3.4.2 Mean-Variance Criterion and Coefficient of Variation

These techniques can be useful in choosing among risky alternatives, if the mean outcomes and standard deviations (variation from the mean) can be calculated.

Consider a choice between two projects—one with higher mean NB and a lower standard deviation than the other. This situation is illustrated in Figure 3.4. In this case, the project whose probability distribution is labeled B can be said to have stochastic dominance over the project labeled A. Project B is preferable to project A, both on grounds that its output is likely to be higher and that it entails less risk of loss. But what if project A, the alternative with higher risk, has the higher mean NB, as illustrated in Figure 3.5? If this were the case, the mean-variance criterion (MVC) would provide inconclusive results.

When there is not stochastic dominance of one project over the other(s), it is helpful to compute the coefficient of variation (CV) to determine the relative risk of the alternative projects. The CV indicates which alternative has the lower risk per unit of project output. Risk-averse decision makers will prefer the alternative with the lower CV, other things being equal. The CV is calculated as follows:

where CV is the coefficient of variation, a is the standard deviation, and is the mean.

The principal advantage of these techniques is that they provide quick, easy-to-calculate indications of the returns and risk exposure of one project relative to another. The principal disadvantage is that the

Project A

Project B

Project A

Project B

Net present value

FIGURE 3.4 Stochastic dominance as demonstrated by mean-variance criterion.

Net present value

FIGURE 3.4 Stochastic dominance as demonstrated by mean-variance criterion.

Project B

Project B

M2 Mi Net present value

FIGURE 3.5 Inconclusive results from mean-variance criterion.

M2 Mi Net present value

MVC does not provide a clear indication of preference when the alternative with the higher mean output has the higher risk, or vice versa.

3.4.3 Risk-Adjusted Discount Rate Technique

FIGURE 3.5 Inconclusive results from mean-variance criterion.

The risk-adjusted discount rate (RADR) technique takes account of risk through the discount rate. If a project's benefit stream is riskier than that of the average project in the decision maker's portfolio, a higher than normal discount rate is used; if the benefit stream is less risky, a lower than normal discount rate is used. If costs are the source of the higher-than-average uncertainty, a lower than normal discount rate is used and vice versa. The greater the variability in benefits or costs, the greater the adjustment in the discount rate.

The RADR is calculated as follows:

where RADR is the risk-adjusted discounted rate, RFR is the risk-free discount rate, generally set equal to the treasury bill rate, NRA is the "normal" risk adjustment to account for the average level of risk encountered in the decision maker's operations, and XRA is the extra risk adjustment to account for risk greater or less than normal risk.

An example of using the RADR technique is the following: A company is considering an investment in a new type of alternative energy system with high payoff potential and high risk on the benefits side. The projected cost and revenue streams and the discounted present values are shown in Table 3.2. The treasury bill rate, taken as the risk-free rate, is 8%. The company uses a normal risk adjustment of 4% to account for the average level of risk encountered in its operations. The revenues associated with this investment are judged to be more than twice as risky as the company's average investment, so an additional risk adjustment of 6% is added to the RADR. Hence, the RADR is 18%. With this RADR, the NPV of the investment is estimated to be a loss of $28 million. On the basis of this uncertainty analysis, the company would be advised to not accept the project.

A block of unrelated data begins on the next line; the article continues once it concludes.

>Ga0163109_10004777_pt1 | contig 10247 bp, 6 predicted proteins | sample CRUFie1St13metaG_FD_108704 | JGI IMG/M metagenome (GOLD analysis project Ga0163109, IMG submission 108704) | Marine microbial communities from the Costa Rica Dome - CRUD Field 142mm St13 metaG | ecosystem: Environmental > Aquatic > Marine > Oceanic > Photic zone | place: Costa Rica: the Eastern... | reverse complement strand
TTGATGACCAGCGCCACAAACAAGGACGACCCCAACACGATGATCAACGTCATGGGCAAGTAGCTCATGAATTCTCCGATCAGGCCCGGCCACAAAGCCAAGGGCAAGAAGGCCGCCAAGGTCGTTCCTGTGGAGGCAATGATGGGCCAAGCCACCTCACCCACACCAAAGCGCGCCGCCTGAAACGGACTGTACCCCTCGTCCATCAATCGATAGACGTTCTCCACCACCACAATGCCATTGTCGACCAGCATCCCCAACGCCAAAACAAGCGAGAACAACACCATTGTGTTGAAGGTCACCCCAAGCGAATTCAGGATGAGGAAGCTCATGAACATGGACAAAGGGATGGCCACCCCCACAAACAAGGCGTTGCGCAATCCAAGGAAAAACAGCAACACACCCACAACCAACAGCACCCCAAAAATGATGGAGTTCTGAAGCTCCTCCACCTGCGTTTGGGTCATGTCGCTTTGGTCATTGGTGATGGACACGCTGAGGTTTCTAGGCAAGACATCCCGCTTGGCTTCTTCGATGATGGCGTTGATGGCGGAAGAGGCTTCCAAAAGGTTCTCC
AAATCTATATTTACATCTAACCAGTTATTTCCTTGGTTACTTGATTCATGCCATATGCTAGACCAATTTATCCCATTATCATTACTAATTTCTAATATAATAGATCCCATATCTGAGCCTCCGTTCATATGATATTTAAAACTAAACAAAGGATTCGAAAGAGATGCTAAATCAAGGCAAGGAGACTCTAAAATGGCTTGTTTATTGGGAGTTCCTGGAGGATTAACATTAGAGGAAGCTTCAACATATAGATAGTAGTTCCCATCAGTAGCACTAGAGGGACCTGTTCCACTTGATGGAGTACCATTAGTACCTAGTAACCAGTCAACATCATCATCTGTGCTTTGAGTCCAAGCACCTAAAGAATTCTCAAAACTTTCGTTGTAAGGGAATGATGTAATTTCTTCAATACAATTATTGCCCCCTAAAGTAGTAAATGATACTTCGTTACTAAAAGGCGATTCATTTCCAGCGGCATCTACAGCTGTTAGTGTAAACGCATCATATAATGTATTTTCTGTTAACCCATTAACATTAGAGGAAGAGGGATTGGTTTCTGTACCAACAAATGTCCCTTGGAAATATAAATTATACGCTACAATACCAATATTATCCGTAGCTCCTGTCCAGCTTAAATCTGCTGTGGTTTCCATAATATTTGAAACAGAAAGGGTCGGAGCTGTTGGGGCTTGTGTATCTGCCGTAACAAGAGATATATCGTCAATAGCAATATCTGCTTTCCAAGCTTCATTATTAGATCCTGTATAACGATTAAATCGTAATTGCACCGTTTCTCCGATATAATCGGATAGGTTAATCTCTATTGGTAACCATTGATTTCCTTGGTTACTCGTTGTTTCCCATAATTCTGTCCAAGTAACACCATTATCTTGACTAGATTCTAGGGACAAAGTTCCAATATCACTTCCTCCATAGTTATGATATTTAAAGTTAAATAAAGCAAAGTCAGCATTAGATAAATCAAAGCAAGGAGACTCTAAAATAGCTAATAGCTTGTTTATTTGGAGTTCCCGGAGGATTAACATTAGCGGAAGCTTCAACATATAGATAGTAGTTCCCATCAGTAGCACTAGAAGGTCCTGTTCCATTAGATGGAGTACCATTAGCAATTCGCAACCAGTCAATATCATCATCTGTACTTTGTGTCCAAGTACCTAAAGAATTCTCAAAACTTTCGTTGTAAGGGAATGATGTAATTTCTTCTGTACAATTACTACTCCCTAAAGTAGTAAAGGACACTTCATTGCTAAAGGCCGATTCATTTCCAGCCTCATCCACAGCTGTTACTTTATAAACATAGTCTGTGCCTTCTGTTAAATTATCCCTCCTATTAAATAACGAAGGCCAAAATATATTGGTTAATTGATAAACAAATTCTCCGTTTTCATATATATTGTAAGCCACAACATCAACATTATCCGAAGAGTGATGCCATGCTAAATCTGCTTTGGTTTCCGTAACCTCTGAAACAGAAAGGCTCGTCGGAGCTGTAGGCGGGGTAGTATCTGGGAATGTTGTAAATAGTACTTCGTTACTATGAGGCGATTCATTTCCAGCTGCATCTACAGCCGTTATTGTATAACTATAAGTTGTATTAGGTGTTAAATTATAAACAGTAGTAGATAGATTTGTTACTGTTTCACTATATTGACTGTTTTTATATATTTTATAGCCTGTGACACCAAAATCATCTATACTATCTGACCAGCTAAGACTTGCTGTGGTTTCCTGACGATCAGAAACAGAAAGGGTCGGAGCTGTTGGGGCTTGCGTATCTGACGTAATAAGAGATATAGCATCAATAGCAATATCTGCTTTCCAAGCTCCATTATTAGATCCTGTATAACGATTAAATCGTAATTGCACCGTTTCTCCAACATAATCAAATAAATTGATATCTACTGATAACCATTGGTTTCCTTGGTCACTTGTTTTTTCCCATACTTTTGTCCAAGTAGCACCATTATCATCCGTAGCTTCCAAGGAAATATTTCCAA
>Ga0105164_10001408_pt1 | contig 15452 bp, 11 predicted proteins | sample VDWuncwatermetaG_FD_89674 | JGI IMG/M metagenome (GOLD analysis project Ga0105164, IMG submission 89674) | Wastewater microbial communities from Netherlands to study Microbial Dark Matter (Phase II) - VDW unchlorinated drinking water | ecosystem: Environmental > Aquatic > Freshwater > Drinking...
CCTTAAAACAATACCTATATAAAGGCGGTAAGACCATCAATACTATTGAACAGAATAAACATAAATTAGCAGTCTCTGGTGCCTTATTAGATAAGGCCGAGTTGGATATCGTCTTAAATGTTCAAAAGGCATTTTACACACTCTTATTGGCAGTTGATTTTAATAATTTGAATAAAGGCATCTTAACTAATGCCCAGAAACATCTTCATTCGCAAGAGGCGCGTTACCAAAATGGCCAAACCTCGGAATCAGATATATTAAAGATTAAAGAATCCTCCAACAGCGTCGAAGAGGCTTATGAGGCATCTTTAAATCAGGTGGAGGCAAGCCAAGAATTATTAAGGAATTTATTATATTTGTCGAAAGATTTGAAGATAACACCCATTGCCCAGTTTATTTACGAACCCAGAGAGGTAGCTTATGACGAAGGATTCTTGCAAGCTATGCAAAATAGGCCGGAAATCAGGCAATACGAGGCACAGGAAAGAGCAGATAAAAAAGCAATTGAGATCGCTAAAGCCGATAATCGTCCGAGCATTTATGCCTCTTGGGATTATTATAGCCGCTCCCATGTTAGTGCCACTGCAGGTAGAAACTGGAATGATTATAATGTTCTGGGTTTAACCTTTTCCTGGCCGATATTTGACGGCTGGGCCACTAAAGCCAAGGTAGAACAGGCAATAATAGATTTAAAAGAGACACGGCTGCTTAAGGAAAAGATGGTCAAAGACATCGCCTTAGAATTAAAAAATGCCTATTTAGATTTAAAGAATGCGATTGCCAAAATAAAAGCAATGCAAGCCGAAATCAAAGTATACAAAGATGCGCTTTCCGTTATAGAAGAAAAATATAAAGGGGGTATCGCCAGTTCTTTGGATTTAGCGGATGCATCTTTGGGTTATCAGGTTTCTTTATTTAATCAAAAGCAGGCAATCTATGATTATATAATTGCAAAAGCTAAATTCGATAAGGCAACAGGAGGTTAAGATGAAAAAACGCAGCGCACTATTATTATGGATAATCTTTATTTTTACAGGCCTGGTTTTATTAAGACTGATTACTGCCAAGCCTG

Advantages of the RADR technique are that it provides a way to account for both risk exposure and risk attitude. Moreover, RADR does not require any additional steps for calculating NPV once a value of the RADR is established. The disadvantage is that it provides only an approximate adjustment. The value of the RADR is typically a rough estimate based on sorting investments into risk categories and adding a

TABLE 3.2

Risk-Adjusted Discount Rate Example

Year

Costs ($M)

Revenue ($M)

PV Costs" ($M)

PV Revenue1, ($M)

NPV ($M)

0

80

80

- 80

1

5

20

4

17

13

2

5

20

4

14

10

3

5

20

4

12

8

4

5

20

3

10

7

5

5

20

3

9

6

6

5

20

3

7

4

7

5

20

2

6

4

Total NPV

- 28

a Costs are discounted with a discount rate of 12%. b Revenues are discounted with the RADR discount rate of 18%.

a Costs are discounted with a discount rate of 12%. b Revenues are discounted with the RADR discount rate of 18%.

"fudge factor" to account for the decision maker's risk attitude. It generally is not a fine-tuned measure of the inherent risk associated with variation in cash flows. Further, it typically is biased toward investments with short payoffs because it applies a constant RADR over the entire analysis period, even though risk may vary over time.

3.4.4 Certainty Equivalent Technique

The certainty equivalent (CE) technique adjusts investment cash flows by a factor that will convert the measure of economic worth to a "certainty equivalent" amount—the amount a decision maker will find equally acceptable to a given investment with an uncertain outcome. Central to the technique is the derivation of the certainty equivalent factor (CEF) that is used to adjust net cash flows for uncertainty.

Risk exposure can be built into the CEF by establishing categories of risky investments for the decision maker's organization and linking the CEF to the CV of the returns—greater variation translating into smaller CEF values. The procedure is as follows:

1. Divide the organization's portfolio of projects into risk categories. Examples of investment risk categories for a private utility company might be the following: low-risk investments: expansion of existing energy systems and equipment replacement; moderate-risk investments: adoption of new, conventional energy systems; and high-risk investments: investment in new alternative energy systems.